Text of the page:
Put an end to populism; economy is in a fiscal mess - IFS to gov’t
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Put an end to populism; economy is in a fiscal mess - IFS to gov’t

- The Institute of Fiscal Studies (IFS) has advised the government to ensure it fixes Ghana's economy

- It added that there is an urgent need to end populism and implement urgent measures to restructure the economy

- The IFS added that Ghana's economy was in a delicate state even before the outbreak of COVID-19

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The Institute of Fiscal Studies (IFS) has called on the government to end its populist agenda and fix Ghana’s economy.

It argued that the economy is currently in a fiscal mess and there is the need for urgent measures to restructure it.

The Institute went on to say that given the outbreak of the coronavirus, the government needs to ensure that the situation is not worsened.

Put an end to populism; economy is in a fiscal mess - IFS to gov’t

Minister of Finance, Ken Ofori-Atta Source: The Ghana Report
Source: UGC

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Per a report by graphic.com.gh, the Director of the Institute, Dr. Said Boakye, noted that Ghana’s fiscal position was already in a delicate situation before the outbreak of the coronavirus.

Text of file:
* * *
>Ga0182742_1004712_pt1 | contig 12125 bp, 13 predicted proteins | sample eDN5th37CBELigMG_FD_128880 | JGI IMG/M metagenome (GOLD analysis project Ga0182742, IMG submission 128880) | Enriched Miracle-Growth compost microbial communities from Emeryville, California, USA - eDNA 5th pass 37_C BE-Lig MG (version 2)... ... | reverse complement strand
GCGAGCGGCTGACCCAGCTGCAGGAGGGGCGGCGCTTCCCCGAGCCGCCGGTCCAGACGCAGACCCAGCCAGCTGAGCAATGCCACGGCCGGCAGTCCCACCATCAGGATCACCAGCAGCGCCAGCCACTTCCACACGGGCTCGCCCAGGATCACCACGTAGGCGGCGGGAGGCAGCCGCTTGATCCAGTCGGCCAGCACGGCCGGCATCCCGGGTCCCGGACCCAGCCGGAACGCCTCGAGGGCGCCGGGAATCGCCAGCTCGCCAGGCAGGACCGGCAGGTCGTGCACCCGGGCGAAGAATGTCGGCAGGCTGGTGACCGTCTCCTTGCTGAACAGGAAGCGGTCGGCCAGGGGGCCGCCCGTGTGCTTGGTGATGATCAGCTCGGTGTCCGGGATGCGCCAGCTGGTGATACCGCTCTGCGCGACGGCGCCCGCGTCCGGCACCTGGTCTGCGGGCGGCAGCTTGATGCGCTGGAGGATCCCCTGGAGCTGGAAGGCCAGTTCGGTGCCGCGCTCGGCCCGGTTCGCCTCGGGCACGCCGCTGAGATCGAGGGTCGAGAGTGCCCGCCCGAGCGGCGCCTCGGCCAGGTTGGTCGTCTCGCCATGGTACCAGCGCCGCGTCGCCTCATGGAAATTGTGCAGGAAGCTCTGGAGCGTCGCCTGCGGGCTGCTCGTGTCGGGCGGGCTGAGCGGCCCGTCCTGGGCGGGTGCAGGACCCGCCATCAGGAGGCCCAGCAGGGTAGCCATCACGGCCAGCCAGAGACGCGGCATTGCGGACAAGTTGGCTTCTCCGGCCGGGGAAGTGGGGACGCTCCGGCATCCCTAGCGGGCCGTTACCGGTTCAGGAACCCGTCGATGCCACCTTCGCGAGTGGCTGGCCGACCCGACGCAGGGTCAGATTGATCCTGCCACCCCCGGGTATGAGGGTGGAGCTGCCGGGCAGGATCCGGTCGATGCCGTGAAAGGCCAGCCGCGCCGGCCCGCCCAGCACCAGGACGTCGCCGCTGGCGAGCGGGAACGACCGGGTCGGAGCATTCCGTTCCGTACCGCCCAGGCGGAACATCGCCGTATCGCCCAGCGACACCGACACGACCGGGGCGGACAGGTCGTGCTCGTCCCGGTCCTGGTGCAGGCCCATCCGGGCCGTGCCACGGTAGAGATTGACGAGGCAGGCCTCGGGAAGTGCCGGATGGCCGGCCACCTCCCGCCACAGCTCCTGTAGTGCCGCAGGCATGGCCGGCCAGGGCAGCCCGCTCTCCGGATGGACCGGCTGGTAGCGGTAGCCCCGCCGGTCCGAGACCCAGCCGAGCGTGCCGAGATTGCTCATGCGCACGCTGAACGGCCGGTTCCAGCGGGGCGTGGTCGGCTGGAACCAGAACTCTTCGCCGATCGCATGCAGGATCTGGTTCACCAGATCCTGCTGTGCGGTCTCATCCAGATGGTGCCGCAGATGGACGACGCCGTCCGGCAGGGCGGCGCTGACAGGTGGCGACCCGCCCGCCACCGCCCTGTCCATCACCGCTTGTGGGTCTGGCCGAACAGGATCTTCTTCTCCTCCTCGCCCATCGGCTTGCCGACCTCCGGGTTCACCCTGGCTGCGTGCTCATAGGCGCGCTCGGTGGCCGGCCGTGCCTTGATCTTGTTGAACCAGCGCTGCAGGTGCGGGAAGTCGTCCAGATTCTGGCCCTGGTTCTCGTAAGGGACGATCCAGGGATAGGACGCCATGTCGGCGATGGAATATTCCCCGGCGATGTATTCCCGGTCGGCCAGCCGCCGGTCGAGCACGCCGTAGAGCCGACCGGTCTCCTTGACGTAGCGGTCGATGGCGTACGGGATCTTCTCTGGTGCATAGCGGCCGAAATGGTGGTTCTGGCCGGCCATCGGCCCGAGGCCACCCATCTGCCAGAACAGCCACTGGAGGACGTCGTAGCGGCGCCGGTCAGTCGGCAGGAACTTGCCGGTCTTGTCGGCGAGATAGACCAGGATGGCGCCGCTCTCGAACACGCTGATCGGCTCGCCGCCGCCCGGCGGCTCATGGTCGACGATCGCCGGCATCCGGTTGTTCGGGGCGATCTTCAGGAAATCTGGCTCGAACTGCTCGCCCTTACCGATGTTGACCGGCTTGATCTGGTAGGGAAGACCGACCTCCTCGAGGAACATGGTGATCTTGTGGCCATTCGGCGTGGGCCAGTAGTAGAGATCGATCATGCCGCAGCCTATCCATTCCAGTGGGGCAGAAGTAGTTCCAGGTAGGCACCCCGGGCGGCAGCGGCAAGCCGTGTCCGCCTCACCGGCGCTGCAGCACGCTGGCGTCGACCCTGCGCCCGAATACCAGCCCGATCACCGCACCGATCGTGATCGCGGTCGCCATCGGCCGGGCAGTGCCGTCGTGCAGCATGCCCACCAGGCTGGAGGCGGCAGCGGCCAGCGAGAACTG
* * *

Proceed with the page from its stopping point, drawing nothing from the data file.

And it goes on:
In that respect, Ghana was heading for serious challenges even without unexpected disasters.

According to the IFS, the government, in 2019, was able to collect GHc53.38 billion in total revenue and grants, representing 15.3% of the Gross Domestic Product (GDP).

This, it explained, was 1.8% points below the initial budget forecast of 17.1% of GDP.

The IFS added that the government, however, spent GHc31.01 billion to service its debt alone, which was GH¢19.77 billion in interest payment and GH¢11.24 billion in principal repayment.

It again revealed that the government spent GHc22.22 billion as employee compensation in 2019.

Consequently, the sum of these two expenditure items alone stood as high as GH¢53.23 billion, representing 99.7% of the total revenue and grants.

In other news, the Minister of Finance, Ken Ofori-Atta, has revealed plans by the government to increase revenue mobilisation and the tax-to-GDP ratio.

YEN.com.gh understands that the intent is to push the ratio from the current 13 percent to 20 percent.

This, he said, would be possible if mobilization of revenue is increased and the economy is digitalised.

READ ALSO: Economist raises alarm over free water and electricity for Ghanaians

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Source: Yen

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